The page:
Three months later we set sail on a ship that had wintered at the island, an Alexandrian ship with the Twin Brothers as its figurehead. We put in at Syracuse and stayed there for three days; then we weighed anchor and came to Rhegium. After one day there a south wind sprang up, and on the second day we came to Puteoli. There we found believers and were invited to stay with them for seven days. And so we came to Rome. The believers from there, when they heard of us, came as far as the Forum of Appius and Three Taverns to meet us. On seeing them, Paul thanked God and took courage. When we came into Rome, Paul was allowed to live by himself, with the soldier who was guarding him. Three days later he called together the local leaders of the Jews. When they had assembled, he said to them,
“Brothers, though I had done nothing against our people or the customs of our ancestors, yet I was arrested in Jerusalem and handed over to the Romans. When they had examined me, the Romans wanted to release me, because there was no reason for the death penalty in my case. But when the Jews objected, I was compelled to appeal to the emperor—even though I had no charge to bring against my nation. For this reason therefore I have asked to see you and speak with you, since it is for the sake of the hope of Israel that I am bound with this chain.”
“We have received no letters from Judea about you, and none of the brothers coming here has reported or spoken anything evil about you. But we would like to hear from you what you think, for with regard to this sect we know that everywhere it is spoken against.”
After they had set a day to meet with him, they came to him at his lodgings in great numbers. From morning until evening he explained the matter to them, testifying to the kingdom of God and trying to convince them about Jesus both from the law of Moses and from the prophets. Some were convinced by what he had said, while others refused to believe. So they disagreed with each other; and as they were leaving, Paul made one further statement:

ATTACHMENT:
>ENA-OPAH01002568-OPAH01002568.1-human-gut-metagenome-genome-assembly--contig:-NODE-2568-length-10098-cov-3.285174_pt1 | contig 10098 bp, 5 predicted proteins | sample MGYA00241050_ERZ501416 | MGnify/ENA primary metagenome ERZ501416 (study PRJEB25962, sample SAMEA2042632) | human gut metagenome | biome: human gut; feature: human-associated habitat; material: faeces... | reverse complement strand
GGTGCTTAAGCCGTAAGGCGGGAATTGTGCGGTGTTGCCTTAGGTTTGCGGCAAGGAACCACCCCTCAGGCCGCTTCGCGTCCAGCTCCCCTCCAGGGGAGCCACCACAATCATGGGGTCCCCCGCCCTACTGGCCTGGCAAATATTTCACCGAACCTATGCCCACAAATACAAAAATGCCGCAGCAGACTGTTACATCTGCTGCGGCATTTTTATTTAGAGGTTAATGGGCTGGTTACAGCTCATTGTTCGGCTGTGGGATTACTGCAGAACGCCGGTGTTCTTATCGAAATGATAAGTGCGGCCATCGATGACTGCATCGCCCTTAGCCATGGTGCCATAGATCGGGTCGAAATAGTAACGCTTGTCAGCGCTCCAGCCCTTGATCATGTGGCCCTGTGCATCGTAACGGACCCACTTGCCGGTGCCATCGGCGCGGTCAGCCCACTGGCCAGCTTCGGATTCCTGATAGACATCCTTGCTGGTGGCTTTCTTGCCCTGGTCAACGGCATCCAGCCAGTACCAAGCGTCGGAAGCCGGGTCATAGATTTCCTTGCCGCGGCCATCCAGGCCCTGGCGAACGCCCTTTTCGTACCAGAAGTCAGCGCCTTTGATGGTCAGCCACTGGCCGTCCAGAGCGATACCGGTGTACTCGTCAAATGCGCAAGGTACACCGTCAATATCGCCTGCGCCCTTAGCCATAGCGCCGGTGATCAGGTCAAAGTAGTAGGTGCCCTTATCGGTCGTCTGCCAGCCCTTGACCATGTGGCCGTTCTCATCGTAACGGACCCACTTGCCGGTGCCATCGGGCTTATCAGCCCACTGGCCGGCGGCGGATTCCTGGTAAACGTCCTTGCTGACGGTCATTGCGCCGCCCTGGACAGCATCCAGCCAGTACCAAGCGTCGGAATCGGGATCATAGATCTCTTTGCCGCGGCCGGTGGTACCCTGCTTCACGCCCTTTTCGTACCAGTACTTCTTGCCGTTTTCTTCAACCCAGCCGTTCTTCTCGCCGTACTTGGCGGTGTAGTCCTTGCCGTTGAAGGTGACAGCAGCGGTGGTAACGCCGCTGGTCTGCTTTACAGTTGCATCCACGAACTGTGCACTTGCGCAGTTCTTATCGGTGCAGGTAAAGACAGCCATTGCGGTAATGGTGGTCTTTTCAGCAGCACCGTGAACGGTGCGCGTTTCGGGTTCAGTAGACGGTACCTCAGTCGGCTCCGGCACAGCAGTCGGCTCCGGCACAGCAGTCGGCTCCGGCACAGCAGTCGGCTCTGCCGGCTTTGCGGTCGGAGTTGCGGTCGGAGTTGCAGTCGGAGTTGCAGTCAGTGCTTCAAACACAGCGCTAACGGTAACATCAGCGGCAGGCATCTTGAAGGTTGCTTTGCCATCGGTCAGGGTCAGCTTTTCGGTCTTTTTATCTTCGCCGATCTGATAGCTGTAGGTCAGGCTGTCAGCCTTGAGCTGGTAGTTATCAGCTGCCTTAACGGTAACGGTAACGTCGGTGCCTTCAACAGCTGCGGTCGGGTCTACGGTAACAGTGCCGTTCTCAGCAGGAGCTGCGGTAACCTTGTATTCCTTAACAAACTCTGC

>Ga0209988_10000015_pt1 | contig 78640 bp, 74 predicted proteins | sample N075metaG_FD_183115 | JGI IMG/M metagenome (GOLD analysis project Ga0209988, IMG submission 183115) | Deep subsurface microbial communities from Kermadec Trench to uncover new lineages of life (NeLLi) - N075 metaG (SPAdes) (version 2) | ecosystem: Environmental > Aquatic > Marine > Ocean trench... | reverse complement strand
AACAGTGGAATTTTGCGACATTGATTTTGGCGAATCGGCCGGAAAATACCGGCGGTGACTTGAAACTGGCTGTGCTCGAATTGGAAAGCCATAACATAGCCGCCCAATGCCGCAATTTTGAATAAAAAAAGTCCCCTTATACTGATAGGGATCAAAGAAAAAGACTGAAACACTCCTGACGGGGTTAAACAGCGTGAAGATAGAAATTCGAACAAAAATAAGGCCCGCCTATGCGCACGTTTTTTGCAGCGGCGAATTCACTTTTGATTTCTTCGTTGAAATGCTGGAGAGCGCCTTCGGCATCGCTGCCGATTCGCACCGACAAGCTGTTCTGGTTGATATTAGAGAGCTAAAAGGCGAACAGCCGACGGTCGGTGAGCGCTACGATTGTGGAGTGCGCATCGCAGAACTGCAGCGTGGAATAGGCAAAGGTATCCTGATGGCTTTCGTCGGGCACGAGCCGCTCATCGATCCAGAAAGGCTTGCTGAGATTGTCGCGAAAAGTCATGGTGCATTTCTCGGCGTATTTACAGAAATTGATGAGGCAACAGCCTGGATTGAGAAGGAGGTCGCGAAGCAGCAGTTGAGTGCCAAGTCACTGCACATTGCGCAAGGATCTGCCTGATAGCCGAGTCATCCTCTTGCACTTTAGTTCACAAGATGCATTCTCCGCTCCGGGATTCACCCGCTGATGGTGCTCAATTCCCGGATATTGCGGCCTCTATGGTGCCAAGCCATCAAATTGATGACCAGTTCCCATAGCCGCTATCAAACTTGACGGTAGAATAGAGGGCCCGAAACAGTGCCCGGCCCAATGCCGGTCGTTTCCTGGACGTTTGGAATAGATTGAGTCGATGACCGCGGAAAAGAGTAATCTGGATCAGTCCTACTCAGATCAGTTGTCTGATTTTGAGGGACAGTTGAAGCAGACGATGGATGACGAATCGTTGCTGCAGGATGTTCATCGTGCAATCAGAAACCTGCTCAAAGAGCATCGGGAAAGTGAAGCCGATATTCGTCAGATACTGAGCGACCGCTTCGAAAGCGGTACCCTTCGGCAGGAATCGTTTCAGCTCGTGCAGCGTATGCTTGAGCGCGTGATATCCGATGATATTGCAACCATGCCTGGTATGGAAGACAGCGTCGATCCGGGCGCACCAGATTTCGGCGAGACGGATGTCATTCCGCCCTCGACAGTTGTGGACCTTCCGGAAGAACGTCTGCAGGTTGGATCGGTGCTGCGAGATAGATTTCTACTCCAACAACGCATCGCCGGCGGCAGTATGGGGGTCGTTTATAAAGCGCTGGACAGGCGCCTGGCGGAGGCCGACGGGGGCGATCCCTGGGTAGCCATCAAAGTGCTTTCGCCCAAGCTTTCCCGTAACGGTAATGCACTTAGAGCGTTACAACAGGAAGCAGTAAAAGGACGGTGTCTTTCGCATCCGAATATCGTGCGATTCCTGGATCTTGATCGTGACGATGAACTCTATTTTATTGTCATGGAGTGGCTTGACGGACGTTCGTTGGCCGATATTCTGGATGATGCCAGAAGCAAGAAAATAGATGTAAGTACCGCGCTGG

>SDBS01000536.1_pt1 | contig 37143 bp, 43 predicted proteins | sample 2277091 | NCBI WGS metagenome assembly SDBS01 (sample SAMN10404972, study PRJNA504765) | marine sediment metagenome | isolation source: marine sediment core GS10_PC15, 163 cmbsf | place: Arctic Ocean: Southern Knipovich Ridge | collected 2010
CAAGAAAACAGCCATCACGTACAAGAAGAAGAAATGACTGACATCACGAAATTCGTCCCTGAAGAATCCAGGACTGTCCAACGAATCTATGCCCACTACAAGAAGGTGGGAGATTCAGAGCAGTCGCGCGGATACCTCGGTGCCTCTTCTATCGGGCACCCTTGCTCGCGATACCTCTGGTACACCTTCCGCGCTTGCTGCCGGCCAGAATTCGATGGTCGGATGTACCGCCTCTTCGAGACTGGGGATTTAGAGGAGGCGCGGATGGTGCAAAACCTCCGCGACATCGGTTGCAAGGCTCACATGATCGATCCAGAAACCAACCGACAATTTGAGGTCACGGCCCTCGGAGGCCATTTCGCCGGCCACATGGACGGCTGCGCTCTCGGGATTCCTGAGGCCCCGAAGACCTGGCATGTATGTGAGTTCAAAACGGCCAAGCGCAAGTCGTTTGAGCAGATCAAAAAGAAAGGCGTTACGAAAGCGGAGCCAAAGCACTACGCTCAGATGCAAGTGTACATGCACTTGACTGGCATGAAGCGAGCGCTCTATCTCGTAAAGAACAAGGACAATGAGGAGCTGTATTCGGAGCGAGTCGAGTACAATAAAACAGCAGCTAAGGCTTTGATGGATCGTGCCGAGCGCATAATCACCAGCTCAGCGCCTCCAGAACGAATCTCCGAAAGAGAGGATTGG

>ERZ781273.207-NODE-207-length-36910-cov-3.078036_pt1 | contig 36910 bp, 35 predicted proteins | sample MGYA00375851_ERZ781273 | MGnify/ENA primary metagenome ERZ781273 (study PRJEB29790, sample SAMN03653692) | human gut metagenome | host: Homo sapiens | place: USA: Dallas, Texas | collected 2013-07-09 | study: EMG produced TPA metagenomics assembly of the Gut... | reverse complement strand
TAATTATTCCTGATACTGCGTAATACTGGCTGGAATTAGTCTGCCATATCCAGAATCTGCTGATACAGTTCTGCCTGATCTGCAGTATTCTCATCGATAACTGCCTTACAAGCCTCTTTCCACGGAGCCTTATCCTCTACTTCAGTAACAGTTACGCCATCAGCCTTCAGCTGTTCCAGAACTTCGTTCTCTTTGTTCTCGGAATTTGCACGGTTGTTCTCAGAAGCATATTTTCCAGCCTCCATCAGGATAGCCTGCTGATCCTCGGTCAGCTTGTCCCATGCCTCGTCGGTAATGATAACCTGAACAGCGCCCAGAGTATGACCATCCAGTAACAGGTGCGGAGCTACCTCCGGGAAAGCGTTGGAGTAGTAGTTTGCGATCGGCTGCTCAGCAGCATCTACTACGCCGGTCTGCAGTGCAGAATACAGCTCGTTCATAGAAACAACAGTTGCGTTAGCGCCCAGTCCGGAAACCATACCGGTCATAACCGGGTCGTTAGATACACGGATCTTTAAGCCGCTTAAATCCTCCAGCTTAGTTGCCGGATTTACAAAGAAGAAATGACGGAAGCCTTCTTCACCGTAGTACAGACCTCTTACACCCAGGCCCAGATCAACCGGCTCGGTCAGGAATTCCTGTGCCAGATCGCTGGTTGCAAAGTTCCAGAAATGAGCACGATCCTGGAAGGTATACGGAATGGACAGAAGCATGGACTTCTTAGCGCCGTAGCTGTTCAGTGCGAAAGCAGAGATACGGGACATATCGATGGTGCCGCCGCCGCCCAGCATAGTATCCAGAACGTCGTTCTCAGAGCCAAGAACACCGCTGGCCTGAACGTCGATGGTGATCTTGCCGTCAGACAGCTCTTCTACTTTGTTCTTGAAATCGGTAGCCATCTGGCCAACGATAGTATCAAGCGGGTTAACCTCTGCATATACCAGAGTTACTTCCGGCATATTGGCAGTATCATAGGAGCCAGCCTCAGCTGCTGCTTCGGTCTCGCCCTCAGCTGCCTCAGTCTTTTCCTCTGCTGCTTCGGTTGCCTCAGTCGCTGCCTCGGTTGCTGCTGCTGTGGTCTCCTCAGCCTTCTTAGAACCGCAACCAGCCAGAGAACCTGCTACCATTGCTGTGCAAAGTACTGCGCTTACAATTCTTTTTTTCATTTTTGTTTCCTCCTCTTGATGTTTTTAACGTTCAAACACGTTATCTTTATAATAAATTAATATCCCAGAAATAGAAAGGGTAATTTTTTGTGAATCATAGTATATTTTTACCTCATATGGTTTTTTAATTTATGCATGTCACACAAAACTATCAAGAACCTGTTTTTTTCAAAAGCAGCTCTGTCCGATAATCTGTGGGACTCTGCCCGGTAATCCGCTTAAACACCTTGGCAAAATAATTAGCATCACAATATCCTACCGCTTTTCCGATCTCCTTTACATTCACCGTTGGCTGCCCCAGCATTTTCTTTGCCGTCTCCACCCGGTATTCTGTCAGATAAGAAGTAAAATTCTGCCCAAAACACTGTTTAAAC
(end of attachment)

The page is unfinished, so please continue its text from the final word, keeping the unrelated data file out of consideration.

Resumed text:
“The Holy Spirit was right in saying to your ancestors through the prophet Isaiah,
‘Go to this people and say, You will indeed listen, but never understand, and you will indeed look, but never perceive. For this people’s heart has grown dull, and their ears are hard of hearing, and they have shut their eyes; so that they might not look with their eyes, and listen with their ears, and understand with their heart and turn— and I would heal them.’ Let it be known to you then that this salvation of God has been sent to the Gentiles; they will listen.”
He lived there two whole years at his own expense and welcomed all who came to him, proclaiming the kingdom of God and teaching about the Lord Jesus Christ with all boldness and without hindrance.
Persecuted, arrested, and abused Paul continues to speak. Some are unconvinced, some refuse to believe, and Paul continues to speak. Disagreements, factions, debates and arguments abound, and Paul continues to speak. When the establishment won’t listen, Paul continues to speak to the Gentiles, with all boldness and without hindrance.
When we, as Christians, claim to be persecuted, it would do us good to read Paul’s letters again. He didn’t suggest that he should receive privilege or even that everyone should agree with him. Instead, he continued tirelessly sharing his message to all who would hear it, even at the cost of his freedom. Around the world today, Christians are persecuted for their beliefs.
But not in the UK. We may not be in Christendom any longer, but we are still incredibly privileged: this country’s moral and legal code is based on Christian understandings. We are free to worship and speak out. We have seats in the House of Lords and our Queen serves in the name of God.
Why, then, do we feel persecuted? Perhaps it is because we like control. We want to think that we can choose who is in and out, that we can make laws based on our own, exact personal beliefs, that we should have endless resources, and that everyone should agree with us. That is not the Christianity that Paul preached.
Paul’s reaction to institutional persecution, to the powers that be refusing to hear his words, was not to scapegoat and blame. Instead, Paul turned his back on the institution and spoke to the gentiles – the outsiders, the lawless, the meek, the oppressed.
Who are we called to speak to? Who are we called to speak for?
God, you surpass all understanding. Help us to accept our weakness; to let go of our desire for power. We pray for all those who are in power, and for all those who struggle under it. We pray for grace-full decisions and love-filled living. We pray for justice, peace and integrity. Help us to be on the side of the gentiles – the outsiders, the lawless, the meek, the oppressed. When we can’t see through the smoke and mirrors of persecution, help us to count our blessings instead. Amen.
Alex Clare-Young is training for ministry at Westminster College, Cambridge.
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